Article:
Temporary Bus Sorting
Select MC candidate buses
Set temporary counter; i=1
next candidate bus
i=i+1
i = MC
Change System Topology
Add one capacitor unit at the best candidate bus
Record information (topology, F, THD, Vrms)
∑ ∑
<
L C
Q Q
Optimal Topology Selection
Choose topology with lowest F and constrains; Eq(6)
topology exist?
No solution
for problem
Print solution for load level K
Select Next Load Level
K=K+1
K > LLM
Stop
S
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Add one capacitor unit to bus i
Run HARMFLOW
Temporary record of i and F
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810
Convergence of the Proposed Algorithm
The burden of calculation in the algorithm of Fig.1 is much
less than the analysis and DP methods of references [110].
Assuming
c
N number of capacitor units and
c
K number of
compensation buses, the average number of power flow
calculations in DP algorithm is ) N )( K ( K
c c c
1 1 + + . Total
number of power flow calculations of Fig.1 is
c c
K N which is
much less than DP method, specially when
c
N is large.
Under sinusoidal operating conditions, algorithm of Fig.1
gives global optimal since power loss is an unique peak
function of capacitance of the shunt capacitors at various buses
of distribution system [11].
When capacitor banks are added under nonsinusoidal
operating conditions, harmonic resonance may occur and
increase transmission losses. With further increase of capacitor
bank value, the harmonic resonance condition diminishes. This
will not affect the proposed method in locating global optimal,
since increasing and decreasing of the objective function is not
used as the criterion for convergence [11].
5. Simulation Results
The proposed method of loss reduction by capacitor placement
in the present of voltage and current harmonics was tested on
the 23 kV, 18bus, distorted IEEE distribution system (Fig.1).
Specifications of this system are given in reference [1820].
Simulations results are shown in Table 2 and Fig.3 for the
following three operating conditions:
Case 1: High Harmonic Distortion –The nonlinear load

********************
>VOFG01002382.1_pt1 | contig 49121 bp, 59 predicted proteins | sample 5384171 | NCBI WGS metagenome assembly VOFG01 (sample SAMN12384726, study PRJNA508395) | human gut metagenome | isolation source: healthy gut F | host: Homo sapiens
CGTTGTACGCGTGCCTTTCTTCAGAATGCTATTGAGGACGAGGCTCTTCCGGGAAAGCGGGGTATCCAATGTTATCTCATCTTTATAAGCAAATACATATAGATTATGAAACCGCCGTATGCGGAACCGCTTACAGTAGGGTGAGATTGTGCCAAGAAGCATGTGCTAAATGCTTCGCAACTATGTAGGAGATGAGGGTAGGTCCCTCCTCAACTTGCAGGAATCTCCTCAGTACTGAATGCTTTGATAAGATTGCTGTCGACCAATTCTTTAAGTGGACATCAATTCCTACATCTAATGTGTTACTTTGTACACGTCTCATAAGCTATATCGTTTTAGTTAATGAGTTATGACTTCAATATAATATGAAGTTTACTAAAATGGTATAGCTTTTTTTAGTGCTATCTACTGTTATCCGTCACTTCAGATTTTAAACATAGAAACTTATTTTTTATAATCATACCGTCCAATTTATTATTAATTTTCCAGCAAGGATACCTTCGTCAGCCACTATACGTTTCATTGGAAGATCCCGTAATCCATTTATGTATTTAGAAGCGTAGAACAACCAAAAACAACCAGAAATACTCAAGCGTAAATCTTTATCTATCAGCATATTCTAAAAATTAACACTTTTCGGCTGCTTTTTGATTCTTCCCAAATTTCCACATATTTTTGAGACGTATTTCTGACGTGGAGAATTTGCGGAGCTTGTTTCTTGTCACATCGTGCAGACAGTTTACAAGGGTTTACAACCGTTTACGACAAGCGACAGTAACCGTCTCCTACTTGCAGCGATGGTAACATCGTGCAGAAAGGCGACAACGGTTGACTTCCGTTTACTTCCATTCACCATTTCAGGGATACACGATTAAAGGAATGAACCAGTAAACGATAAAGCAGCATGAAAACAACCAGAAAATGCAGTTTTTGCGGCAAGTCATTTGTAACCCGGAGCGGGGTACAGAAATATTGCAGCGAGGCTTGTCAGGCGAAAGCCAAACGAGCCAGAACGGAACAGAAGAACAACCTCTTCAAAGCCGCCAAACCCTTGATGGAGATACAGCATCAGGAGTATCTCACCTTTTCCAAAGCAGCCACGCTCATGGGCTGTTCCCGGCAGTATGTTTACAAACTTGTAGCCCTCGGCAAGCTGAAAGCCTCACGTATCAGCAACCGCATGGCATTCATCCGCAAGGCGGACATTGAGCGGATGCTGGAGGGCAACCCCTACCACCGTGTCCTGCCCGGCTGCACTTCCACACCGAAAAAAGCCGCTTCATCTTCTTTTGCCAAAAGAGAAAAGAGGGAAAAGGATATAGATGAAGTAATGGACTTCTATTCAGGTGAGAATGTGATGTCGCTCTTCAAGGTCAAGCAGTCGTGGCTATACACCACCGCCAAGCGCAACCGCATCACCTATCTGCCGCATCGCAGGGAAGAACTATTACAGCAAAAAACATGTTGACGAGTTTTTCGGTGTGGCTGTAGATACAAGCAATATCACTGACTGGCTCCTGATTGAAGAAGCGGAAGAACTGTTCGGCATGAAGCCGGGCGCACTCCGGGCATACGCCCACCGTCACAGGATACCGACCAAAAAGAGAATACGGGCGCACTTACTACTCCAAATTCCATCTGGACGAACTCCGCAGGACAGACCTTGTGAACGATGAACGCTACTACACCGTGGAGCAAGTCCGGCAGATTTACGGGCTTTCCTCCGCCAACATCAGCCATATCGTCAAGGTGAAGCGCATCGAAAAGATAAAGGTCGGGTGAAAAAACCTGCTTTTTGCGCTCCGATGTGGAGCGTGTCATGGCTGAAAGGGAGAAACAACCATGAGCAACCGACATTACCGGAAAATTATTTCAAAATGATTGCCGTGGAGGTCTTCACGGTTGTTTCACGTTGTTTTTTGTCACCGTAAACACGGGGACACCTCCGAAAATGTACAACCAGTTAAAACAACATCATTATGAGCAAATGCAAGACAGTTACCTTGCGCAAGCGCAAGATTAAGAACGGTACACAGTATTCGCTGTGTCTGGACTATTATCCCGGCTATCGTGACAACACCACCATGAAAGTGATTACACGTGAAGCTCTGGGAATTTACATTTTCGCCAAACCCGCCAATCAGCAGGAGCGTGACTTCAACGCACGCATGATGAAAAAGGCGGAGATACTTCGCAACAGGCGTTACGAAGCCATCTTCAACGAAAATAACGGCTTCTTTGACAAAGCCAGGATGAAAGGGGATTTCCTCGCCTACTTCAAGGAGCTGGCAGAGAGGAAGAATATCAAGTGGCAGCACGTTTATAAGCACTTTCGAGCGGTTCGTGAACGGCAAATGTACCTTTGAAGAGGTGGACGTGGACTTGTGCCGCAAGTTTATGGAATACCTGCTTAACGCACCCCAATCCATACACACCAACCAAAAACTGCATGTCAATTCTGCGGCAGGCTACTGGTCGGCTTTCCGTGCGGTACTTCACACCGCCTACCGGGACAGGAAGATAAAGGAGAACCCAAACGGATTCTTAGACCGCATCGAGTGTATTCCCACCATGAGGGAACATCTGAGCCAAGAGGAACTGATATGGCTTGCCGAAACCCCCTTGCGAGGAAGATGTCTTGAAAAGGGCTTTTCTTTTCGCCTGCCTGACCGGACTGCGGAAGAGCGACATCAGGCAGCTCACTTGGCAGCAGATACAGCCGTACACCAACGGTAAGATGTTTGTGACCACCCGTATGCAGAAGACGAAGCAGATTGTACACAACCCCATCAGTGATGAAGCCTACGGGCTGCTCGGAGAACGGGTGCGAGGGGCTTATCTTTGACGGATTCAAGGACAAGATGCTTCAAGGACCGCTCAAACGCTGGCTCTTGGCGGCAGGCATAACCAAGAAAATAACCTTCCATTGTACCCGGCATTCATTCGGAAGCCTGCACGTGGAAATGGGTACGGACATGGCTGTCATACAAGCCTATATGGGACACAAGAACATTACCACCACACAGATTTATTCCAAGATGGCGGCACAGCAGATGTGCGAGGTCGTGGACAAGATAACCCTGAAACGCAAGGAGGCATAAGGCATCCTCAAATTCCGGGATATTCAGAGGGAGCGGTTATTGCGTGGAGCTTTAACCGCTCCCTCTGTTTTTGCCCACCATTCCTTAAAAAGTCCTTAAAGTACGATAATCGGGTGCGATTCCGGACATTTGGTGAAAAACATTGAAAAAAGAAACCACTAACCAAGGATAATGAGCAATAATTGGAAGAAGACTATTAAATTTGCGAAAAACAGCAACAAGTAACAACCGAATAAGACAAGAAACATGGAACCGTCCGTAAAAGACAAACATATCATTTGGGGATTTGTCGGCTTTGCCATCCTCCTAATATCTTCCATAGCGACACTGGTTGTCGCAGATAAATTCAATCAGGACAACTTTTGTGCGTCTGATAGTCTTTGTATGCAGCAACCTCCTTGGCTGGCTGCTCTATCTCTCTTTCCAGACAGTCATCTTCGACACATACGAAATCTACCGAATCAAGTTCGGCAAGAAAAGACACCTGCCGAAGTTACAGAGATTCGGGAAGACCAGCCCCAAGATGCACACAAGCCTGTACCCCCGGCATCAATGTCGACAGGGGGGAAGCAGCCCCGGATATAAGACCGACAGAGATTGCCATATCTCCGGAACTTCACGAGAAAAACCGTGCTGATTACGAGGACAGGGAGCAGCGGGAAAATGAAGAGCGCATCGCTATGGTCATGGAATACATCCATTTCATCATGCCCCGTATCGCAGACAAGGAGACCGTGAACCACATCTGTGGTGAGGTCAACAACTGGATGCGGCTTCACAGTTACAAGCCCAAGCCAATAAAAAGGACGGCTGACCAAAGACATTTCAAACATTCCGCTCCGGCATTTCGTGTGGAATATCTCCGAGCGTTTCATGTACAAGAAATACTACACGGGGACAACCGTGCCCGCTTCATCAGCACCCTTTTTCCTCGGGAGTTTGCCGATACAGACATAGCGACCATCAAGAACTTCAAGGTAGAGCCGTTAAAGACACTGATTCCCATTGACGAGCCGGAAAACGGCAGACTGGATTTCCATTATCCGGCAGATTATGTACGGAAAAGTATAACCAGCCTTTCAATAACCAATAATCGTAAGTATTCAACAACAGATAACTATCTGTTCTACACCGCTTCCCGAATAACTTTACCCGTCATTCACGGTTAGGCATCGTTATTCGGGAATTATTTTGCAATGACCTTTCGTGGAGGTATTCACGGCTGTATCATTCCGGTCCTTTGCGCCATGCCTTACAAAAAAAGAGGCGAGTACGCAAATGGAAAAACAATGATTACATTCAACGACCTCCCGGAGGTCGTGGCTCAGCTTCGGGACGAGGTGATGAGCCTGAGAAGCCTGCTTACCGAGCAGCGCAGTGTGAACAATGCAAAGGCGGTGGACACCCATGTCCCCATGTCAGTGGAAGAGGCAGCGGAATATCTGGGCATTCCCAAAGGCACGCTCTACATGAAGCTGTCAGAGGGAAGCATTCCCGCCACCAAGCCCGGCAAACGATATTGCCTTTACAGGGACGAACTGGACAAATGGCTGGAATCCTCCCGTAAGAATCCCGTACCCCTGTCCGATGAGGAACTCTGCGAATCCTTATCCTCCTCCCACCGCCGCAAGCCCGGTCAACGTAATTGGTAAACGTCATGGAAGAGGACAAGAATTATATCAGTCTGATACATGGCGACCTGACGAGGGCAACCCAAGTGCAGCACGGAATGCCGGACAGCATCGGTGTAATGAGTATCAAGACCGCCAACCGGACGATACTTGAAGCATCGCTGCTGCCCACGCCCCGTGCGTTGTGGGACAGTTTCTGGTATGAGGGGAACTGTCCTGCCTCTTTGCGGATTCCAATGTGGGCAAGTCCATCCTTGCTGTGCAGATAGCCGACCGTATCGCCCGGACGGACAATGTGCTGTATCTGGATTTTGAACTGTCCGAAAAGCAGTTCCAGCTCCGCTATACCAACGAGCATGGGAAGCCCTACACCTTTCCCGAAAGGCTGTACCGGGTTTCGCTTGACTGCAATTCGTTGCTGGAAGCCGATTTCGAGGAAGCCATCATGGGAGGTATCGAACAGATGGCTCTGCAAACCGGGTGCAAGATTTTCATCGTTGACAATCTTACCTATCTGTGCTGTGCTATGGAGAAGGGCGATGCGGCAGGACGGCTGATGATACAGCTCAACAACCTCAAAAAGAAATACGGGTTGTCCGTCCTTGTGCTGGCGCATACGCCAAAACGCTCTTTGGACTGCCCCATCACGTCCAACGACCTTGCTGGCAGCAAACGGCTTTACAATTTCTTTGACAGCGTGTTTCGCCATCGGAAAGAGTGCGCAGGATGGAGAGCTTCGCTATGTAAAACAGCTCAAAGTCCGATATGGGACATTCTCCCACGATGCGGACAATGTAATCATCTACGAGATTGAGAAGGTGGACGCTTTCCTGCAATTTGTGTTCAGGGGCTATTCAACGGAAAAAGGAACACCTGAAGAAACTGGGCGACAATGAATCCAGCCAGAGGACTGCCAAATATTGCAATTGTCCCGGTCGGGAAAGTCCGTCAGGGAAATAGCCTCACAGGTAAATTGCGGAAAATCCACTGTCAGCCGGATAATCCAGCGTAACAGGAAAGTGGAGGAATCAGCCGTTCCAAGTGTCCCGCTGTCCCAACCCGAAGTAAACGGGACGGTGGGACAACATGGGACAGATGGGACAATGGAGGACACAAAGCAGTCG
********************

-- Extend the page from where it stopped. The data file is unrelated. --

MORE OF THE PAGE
in Fig.1 is a six pulse rectifier with active and reactive powers
of 0.3 pu (3 MW) and 0.226 pu (2.26 MVAR), respectively.
Outputs of harmonic power flow show a maximum voltage
THD of 8.486% for this system. The algorithm of Fig.1 was
applied to this system for optimal placement and sizing of
capacitor banks. Results show a yearly benefit of 20360 dollars
per year (last row of Table 2) and different locations and sizes
of capacitor banks before (column 2 of Table 2) and after
(column 3 of Table 2) optimization. In addition, maximum
voltage THD is limited to 6.37% (row 19 of Table 2 and
Fig.3). For this system, optimal capacitor placement results in
considerable yearly benefit but it does not limit voltage THD
to the desired level of 5%. This is expected for rich harmonic
configurations where capacitor placement is not the primary
solution for harmonic mitigation. For such systems,
applications of passive filters, active filters or Active Power
Line Conditioners (APLC) before capacitor placement are
recommended [1920].
Case 2: Normal Harmonic Distortion – The size of
nonlinear load is adjusted such that its active and reactive
powers are decreased to 0.12 pu and 0.166 pu, respectively.
After optimal placement and sizing of capacitor banks, voltage
THD is decreases from 5.18% to 5.0% and a yearly benefit of
11650.6 dollars is achieved (columns 4 and 5 of Table 2 and
Fig.3).
Case 3: Low Harmonic Distortion – The size of
nonlinear load is further decrease such that its active and
reactive powers are limited to 0.02 pu and 0.046 pu,
respectively. After optimal placement and sizing of capacitor
banks, voltage THD increases from 2.1% to 2.95% (which is
lower that the desired limit of 5%), total capacitance of
capacitor banks are decreased from 1.005 pu to 0.63 pu and a
yearly benefit of 12608 dollars is achieved (columns 6 and 7 of
Table 2 and Fig.3).
Figure 2. Singleline diagram of the 18bus IEEE distorted system [1820] used for simulation and analysis.
8
7
6 5
SixPulse
Converter
4 3 2
9
1
Substation
50
51
20
21
22
23
25
26
24
Swing Bus
811
(a) (b)
Figure 3. Simulated results of Fig.2; (a) yearly benefit after optimal sizing and placement of capacitor banks, (b) maximum voltage THD
before and after optimal capacitor placement.
Table 2. Simulation results for the 18bus, distorted IEEE distribution system (Fig.2) at different distortion levels (per unit VA = 10 MVA,
per unit V = 23 kV, swing bus voltage = 1.05 pu).
Case 1